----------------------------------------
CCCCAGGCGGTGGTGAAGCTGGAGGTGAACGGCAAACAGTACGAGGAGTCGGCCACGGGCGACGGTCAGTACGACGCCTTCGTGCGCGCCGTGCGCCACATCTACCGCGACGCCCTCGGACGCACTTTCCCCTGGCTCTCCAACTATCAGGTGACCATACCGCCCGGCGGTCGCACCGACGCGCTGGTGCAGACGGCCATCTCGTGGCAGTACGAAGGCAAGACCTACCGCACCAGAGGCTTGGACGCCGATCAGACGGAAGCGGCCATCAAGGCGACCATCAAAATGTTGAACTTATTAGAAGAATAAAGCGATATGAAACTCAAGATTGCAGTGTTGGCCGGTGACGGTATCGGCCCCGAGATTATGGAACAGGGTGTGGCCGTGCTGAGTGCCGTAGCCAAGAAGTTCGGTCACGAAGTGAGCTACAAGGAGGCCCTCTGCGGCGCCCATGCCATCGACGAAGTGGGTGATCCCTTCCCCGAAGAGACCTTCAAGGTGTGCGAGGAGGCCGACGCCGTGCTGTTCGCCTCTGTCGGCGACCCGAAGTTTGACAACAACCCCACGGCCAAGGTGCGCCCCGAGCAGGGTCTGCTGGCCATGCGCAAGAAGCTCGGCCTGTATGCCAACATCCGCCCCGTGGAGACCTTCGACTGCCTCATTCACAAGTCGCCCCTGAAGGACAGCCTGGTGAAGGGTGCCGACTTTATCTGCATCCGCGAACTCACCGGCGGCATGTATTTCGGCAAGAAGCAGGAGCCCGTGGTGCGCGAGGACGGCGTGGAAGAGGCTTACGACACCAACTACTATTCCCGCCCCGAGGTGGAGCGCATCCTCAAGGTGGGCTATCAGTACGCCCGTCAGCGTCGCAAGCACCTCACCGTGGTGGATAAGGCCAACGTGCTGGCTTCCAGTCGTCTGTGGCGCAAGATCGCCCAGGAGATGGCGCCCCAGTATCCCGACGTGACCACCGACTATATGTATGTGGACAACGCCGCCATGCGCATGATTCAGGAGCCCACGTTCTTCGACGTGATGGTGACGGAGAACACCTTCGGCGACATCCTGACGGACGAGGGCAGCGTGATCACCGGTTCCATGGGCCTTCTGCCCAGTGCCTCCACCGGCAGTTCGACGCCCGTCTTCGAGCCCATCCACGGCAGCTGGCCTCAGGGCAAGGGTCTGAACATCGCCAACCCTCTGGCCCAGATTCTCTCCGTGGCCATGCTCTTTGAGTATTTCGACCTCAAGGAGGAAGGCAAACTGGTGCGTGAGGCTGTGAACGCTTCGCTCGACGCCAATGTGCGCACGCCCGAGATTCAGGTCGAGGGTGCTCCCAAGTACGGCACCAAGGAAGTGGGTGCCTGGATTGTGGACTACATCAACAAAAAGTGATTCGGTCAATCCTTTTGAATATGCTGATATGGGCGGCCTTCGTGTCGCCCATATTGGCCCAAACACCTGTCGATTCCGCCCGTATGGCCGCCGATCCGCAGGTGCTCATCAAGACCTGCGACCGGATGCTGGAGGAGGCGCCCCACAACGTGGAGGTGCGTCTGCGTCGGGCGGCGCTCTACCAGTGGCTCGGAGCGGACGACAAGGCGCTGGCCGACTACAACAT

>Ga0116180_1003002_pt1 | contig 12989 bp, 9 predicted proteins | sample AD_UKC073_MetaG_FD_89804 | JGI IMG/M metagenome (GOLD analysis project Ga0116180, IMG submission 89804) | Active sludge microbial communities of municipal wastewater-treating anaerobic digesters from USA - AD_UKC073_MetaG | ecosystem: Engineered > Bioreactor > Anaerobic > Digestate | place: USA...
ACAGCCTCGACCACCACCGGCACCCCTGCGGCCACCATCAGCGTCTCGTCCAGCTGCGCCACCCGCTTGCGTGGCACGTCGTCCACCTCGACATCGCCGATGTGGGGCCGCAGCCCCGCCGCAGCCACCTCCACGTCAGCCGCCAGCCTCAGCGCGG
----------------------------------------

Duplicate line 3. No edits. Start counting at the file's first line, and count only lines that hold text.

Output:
ACAGCCTCGACCACCACCGGCACCCCTGCGGCCACCATCAGCGTCTCGTCCAGCTGCGCCACCCGCTTGCGTGGCACGTCGTCCACCTCGACATCGCCGATGTGGGGCCGCAGCCCCGCCGCAGCCACCTCCACGTCAGCCGCCAGCCTCAGCGCGG